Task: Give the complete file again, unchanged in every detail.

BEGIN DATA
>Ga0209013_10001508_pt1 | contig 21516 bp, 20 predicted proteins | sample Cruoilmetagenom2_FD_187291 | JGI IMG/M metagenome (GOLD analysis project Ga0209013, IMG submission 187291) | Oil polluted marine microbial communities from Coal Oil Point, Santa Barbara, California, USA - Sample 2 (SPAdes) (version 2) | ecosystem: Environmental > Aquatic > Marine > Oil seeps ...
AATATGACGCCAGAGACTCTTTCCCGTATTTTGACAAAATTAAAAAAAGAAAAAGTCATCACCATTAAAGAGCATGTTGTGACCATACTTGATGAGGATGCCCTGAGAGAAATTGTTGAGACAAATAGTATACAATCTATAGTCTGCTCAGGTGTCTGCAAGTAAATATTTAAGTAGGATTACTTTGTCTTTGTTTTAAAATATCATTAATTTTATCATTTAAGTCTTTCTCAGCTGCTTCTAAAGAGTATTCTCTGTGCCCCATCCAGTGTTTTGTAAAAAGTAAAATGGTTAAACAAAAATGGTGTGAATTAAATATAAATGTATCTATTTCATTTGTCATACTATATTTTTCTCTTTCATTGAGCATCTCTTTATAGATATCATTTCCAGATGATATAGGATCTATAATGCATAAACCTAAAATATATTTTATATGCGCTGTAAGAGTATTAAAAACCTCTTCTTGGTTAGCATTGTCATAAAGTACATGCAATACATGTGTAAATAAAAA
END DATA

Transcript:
>Ga0209013_10001508_pt1 | contig 21516 bp, 20 predicted proteins | sample Cruoilmetagenom2_FD_187291 | JGI IMG/M metagenome (GOLD analysis project Ga0209013, IMG submission 187291) | Oil polluted marine microbial communities from Coal Oil Point, Santa Barbara, California, USA - Sample 2 (SPAdes) (version 2) | ecosystem: Environmental > Aquatic > Marine > Oil seeps ...
AATATGACGCCAGAGACTCTTTCCCGTATTTTGACAAAATTAAAAAAAGAAAAAGTCATCACCATTAAAGAGCATGTTGTGACCATACTTGATGAGGATGCCCTGAGAGAAATTGTTGAGACAAATAGTATACAATCTATAGTCTGCTCAGGTGTCTGCAAGTAAATATTTAAGTAGGATTACTTTGTCTTTGTTTTAAAATATCATTAATTTTATCATTTAAGTCTTTCTCAGCTGCTTCTAAAGAGTATTCTCTGTGCCCCATCCAGTGTTTTGTAAAAAGTAAAATGGTTAAACAAAAATGGTGTGAATTAAATATAAATGTATCTATTTCATTTGTCATACTATATTTTTCTCTTTCATTGAGCATCTCTTTATAGATATCATTTCCAGATGATATAGGATCTATAATGCATAAACCTAAAATATATTTTATATGCGCTGTAAGAGTATTAAAAACCTCTTCTTGGTTAGCATTGTCATAAAGTACATGCAATACATGTGTAAATAAAAA